And right before half-time, Modric scored with a glorious long-range volley off a corner which Turkey failed to clear their lines. The other half of the stadium erupted in waves of joy, with the celebrations seeming to last forever, and a collective groan rang from our stand. I muffled a cheer as the ball hit the back of the net, and made the necessary noises. It was always a question of time. The Turkish fans refused to give up, and booed their own coach as he took off a woefully ineffective Turan at the hour, and put on a nippy teenager who showed far more enthusiasm than the rest of the team. Fans can be merciless. A couple of close shaves followed, some long-distance efforts which raised tempers among the Turkey supporters, who by then, sensed it wasn’t their day. Croatia should have scored more on the counter, and hit the post again, but they settled for a well-deserved 1-0 win. Croat fans sang the most joyous national anthem I’ve ever heard, while Turkey supporters filed out silently, devastated. The metro ride back was first joyous in the Croatian coach, and deathly silent on the Turkish coach at the inter-change. It is never “just” a game.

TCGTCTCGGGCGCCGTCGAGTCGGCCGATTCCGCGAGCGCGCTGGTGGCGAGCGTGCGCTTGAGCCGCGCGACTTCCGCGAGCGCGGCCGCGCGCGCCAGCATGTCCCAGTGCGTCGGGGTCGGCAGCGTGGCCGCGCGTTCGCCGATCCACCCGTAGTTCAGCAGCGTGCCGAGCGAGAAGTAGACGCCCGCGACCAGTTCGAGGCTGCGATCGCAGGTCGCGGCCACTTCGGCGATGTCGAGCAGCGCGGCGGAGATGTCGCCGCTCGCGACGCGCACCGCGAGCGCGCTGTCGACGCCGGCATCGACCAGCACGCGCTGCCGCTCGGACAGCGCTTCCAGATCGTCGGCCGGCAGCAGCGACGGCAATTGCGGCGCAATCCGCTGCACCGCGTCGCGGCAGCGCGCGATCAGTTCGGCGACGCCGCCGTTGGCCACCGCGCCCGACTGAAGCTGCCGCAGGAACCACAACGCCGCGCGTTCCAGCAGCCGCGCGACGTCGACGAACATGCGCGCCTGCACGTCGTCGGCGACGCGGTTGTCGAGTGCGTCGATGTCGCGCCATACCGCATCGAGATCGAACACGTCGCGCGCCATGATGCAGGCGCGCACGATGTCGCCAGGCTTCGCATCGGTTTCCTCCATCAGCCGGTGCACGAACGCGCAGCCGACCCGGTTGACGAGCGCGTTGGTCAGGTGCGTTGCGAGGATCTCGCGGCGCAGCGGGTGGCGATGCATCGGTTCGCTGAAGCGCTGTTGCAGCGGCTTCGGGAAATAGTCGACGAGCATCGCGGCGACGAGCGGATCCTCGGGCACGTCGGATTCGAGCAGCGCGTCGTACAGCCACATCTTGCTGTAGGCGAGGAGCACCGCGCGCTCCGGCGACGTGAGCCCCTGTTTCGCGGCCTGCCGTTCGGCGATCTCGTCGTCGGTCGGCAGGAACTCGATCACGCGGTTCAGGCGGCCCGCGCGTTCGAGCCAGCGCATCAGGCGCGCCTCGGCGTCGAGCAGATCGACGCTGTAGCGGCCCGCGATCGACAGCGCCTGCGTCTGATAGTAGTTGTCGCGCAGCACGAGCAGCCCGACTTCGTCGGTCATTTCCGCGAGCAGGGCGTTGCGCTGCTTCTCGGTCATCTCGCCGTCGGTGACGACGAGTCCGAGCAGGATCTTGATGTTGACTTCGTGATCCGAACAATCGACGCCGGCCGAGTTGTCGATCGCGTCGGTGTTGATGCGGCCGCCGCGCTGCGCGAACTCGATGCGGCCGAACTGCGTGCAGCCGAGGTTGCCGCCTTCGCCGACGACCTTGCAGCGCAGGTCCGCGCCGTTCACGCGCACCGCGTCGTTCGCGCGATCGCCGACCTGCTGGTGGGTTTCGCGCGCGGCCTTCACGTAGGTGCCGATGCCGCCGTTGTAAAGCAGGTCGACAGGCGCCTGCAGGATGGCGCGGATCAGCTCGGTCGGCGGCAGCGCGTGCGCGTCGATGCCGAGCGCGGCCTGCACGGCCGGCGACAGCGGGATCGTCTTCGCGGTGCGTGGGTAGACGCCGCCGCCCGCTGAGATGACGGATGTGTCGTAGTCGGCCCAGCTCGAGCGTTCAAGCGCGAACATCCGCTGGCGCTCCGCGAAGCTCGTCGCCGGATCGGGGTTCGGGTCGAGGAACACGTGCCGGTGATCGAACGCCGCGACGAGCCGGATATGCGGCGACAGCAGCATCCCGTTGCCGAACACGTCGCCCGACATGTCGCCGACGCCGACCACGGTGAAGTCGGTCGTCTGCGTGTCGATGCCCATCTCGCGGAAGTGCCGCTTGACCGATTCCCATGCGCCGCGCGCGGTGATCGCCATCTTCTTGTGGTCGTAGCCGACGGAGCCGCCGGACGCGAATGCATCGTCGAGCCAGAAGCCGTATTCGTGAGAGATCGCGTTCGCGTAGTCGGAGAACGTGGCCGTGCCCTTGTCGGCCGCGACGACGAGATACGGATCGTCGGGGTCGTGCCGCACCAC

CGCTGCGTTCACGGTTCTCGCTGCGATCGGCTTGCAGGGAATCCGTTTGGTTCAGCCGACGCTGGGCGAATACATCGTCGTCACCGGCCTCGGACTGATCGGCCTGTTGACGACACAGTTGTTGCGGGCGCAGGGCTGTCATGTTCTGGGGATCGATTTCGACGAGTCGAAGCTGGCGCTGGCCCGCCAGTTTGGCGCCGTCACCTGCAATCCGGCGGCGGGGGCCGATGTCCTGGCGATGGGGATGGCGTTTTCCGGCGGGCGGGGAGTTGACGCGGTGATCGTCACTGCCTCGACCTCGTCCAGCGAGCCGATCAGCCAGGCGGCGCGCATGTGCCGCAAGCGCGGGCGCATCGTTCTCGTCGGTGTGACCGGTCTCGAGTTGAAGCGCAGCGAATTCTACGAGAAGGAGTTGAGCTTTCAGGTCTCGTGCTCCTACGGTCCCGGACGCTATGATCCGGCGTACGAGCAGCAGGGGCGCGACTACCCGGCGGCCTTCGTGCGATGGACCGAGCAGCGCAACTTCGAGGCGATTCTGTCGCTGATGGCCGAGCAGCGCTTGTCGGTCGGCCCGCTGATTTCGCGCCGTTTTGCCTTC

The next day was a metro ride to Saint-Denis. Swedish fans, even when drunk, are courteous while the Irish drink like fish. I thought these were myths. Zlatan this, Zlatan that, the conversation flowed. “Were you there when he hit that overhead kick?” I asked an elderly couple in yellow and chanting his name on the metro. “We sure were, we’ve watched all of our team’s games the last 10 years”, the lady beamed. She had a motherly smile. A group of unruly looking and obviously drunk Irish fans offered me a free ticket, as I said I was a great fan of Keano and Long. “Join us for a drink mate” they said. Cars with the respective flags wrapped on the hood, honked as they passed us. Bistros offered beers at half the price for Swedish and Irish fans. Souvenir shops made a killing, peddling team scarfs for 20 Euros. Scalpers walked around, asking if I needed tickets. Glum-faced fans held aloft placards that said “Need ticket, willing to pay up to 150 Euros”. Early booking has its benefits.